(Photo courtesy of the New England Patriots)
By Clark Judge
Talk of Fame Network
A week ago, readers named former San Diego linebacker Junior Seau as the most eligible first-ballot choice for the Pro Football Hall of Fame’s Class of 2015. Now, one of Seau’s former coaches – New England’s Bill Belichick – has joined the chorus, and while he stopped short of saying Seau should be a first-ballot choice he made it clear what he thinks voters should do in January.
And that’s put Seau where he belongs … in Canton.
“Nobody would be more deserving to be in the Hall of Fame than Junior Seau,” Belichick said. “More than stats, his love of the game, his passion for the game and the high level that he played at a very difficult position. I mean him, Clay Matthews Jr. … guys that played as long as they did at that position as well as he did is phenomenal.”
Belichick is right, of course. Seau had an illustrious 20-year career that included a zillion tackles, big plays, numerous Pro-Bowl and All-Pro nominations, all-decade recognition, selections to the Chargers’ 50th-anniversary team and Hall of Fame and a Super Bowl appearance.
His critics contend that he too often was out of position and missed nearly as many plays as he made, but they’re misguided. Seau was one of the most instinctive players I ever covered, and while he might blow an assignment he rarely missed a play – and, yes, there is a difference.
“He had unbelievable physical talent,” said Ron Lynn, his first defensive coordinator at San Diego and now the director of player development at Stanford University. “I can see in my mind as clearly as if it were yesterday where the ball was on the far hash mark on his left, and he was playing right outside linebacker. (The opposing quarterback) threw a screen to the other side, and Junior somehow made the tackle for no gain at the line of scrimmage. I was like: ‘You don’t do that. You can’t run that fast to that side.’ But he had that ability. He had an explosive ‘pop’ and explosive instincts.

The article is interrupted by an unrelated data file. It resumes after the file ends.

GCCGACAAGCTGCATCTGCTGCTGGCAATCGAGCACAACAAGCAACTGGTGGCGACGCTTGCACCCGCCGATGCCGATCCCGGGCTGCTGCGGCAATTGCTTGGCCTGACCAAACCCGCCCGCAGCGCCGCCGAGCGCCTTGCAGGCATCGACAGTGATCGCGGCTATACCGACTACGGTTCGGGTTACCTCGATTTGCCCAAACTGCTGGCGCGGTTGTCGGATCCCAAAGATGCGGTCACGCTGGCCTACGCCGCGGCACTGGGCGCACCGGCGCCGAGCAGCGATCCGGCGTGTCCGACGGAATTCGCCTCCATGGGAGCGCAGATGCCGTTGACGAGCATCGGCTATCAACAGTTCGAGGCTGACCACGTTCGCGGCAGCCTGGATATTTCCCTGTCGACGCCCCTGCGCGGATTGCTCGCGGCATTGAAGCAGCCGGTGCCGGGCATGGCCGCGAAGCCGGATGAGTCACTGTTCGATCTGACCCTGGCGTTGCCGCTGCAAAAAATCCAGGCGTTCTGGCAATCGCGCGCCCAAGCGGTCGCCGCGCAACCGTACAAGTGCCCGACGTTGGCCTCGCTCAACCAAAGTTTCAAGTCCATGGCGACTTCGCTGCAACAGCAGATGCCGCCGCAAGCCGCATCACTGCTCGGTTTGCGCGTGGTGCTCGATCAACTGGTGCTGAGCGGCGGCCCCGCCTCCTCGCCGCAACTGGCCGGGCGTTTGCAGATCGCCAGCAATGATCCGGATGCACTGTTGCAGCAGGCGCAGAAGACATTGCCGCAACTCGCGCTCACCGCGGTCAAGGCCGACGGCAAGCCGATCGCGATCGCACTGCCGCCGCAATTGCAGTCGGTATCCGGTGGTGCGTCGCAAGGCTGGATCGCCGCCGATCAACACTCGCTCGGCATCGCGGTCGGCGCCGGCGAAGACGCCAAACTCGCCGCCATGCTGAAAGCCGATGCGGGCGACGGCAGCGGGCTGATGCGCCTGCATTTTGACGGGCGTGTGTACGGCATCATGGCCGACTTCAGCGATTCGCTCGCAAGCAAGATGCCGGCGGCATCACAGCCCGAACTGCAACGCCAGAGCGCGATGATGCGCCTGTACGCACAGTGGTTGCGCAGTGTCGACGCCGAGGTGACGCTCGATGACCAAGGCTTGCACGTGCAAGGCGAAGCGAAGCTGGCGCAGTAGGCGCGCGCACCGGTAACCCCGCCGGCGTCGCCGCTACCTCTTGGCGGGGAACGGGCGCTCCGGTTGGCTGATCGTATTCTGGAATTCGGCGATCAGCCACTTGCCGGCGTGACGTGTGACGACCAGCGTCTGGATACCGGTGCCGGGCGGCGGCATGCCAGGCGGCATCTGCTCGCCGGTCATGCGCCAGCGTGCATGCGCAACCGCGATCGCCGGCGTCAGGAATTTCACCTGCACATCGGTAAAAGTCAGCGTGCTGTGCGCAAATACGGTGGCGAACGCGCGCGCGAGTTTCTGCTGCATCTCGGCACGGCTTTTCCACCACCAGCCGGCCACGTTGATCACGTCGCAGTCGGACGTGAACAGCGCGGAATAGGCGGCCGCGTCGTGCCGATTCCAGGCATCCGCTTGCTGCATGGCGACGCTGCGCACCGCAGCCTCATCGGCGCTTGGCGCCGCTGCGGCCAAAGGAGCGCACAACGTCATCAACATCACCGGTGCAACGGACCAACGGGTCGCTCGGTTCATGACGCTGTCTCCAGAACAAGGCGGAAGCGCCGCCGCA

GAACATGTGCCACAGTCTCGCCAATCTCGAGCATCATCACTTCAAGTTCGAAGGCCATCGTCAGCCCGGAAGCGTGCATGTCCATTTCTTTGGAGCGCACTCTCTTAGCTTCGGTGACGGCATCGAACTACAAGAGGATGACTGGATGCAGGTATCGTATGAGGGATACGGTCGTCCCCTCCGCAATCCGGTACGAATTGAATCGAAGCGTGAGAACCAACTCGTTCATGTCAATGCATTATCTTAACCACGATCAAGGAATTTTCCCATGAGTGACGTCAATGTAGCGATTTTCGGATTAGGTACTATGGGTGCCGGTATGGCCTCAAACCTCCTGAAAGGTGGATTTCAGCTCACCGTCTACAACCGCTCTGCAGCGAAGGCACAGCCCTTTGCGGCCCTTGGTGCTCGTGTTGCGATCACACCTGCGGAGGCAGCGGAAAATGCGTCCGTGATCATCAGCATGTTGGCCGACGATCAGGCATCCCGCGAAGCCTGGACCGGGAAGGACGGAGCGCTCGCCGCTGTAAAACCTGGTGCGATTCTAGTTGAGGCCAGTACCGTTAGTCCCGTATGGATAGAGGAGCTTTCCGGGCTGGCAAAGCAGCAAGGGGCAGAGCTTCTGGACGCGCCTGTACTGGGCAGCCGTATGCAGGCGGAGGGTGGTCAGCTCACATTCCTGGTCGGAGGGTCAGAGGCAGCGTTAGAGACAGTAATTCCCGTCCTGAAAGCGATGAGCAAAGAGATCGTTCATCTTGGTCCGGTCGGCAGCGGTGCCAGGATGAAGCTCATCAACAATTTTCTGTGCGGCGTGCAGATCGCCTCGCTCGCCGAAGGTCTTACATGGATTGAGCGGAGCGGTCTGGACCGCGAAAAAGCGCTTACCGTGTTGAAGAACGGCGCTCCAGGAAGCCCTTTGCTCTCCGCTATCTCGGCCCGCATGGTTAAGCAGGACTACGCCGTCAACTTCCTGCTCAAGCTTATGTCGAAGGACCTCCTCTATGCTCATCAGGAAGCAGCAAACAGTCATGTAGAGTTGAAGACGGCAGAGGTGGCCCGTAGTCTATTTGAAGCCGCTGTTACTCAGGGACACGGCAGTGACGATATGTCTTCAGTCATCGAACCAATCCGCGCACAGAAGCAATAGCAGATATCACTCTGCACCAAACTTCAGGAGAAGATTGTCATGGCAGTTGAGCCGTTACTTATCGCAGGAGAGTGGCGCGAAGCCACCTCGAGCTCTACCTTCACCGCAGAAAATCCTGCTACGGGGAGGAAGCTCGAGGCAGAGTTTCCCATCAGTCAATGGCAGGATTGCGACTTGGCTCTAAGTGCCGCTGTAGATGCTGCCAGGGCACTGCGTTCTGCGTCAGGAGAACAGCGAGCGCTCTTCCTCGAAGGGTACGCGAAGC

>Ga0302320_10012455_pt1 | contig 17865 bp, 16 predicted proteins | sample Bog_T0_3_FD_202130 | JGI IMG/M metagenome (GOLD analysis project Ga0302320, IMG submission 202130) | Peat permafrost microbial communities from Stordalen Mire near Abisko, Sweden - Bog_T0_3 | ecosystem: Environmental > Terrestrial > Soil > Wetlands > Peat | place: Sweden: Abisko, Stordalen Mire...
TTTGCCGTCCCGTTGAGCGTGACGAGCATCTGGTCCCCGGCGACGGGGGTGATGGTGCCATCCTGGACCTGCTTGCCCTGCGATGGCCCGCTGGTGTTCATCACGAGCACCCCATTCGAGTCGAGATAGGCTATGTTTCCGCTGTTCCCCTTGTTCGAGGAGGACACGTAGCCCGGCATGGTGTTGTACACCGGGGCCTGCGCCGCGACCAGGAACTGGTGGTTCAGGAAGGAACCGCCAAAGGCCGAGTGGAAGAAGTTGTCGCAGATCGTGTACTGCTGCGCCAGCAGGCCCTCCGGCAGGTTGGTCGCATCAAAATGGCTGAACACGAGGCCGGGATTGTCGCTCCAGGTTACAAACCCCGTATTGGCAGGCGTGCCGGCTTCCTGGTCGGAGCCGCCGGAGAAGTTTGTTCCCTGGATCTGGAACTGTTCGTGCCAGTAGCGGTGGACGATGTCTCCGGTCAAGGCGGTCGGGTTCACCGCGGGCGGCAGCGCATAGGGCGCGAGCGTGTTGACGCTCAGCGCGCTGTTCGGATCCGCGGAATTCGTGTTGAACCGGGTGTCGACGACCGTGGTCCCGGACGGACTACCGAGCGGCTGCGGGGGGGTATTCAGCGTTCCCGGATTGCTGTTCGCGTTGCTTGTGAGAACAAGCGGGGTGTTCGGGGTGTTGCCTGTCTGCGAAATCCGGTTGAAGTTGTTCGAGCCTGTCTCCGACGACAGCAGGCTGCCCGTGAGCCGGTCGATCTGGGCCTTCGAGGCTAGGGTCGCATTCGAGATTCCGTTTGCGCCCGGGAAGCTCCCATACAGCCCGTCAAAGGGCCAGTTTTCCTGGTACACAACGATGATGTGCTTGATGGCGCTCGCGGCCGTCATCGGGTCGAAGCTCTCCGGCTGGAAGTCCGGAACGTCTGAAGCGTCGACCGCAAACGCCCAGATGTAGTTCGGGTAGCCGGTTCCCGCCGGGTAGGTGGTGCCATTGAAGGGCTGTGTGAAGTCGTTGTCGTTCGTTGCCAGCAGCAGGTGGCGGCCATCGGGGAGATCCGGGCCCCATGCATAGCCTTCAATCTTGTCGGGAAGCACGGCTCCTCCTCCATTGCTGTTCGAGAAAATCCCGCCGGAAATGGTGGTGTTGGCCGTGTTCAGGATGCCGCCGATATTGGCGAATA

“When I was at Junior’s funeral, I talked to Tedy (Bruschi, former New England linebacker) and asked him, ‘How many times did he say, ‘Cover me, I’m blitzing on this one?’ And he almost busted a gut. He said, ‘Five or six times a game.’ So I said, ‘What happened?’ And Tedy said, ‘Four or five times he made huge plays because he had such good instincts.’ I know he sometimes played outside the scheme, but he did it with a rare instinct about what would happen on that particular play.”
There were few linebackers who played with the passion, the ferocity and the effectiveness of Junior Seau. All I know is there must have been a reason he made the All-Pro team 10 times – including eight as a first-teamer – and it wasn’t because he missed tackles. It was because he was an exceptional player who could ignite … and carry … a defense.
Which means I’m with Bill Belichick on this one. And so is Ron Lynn.
“I’d say that’s a pretty good guy to make that statement,” he said of Belichick, “because he’s been around LT (Lawrence Taylor).”
Taylor was a first-ballot choice, one of 73 — or 25.4 percent of the 287 enshrinees. It’s not rare to be one, but you must be extraordinary. Linebacker Derrick Brooks and Tackle Walter Jones were first-ballot selections this year. Tackle Jonathan Ogden and defensive tackle Warren Sapp were first-ballot choices in 2013. So it can happen. And it should in January.
With Junior Seau.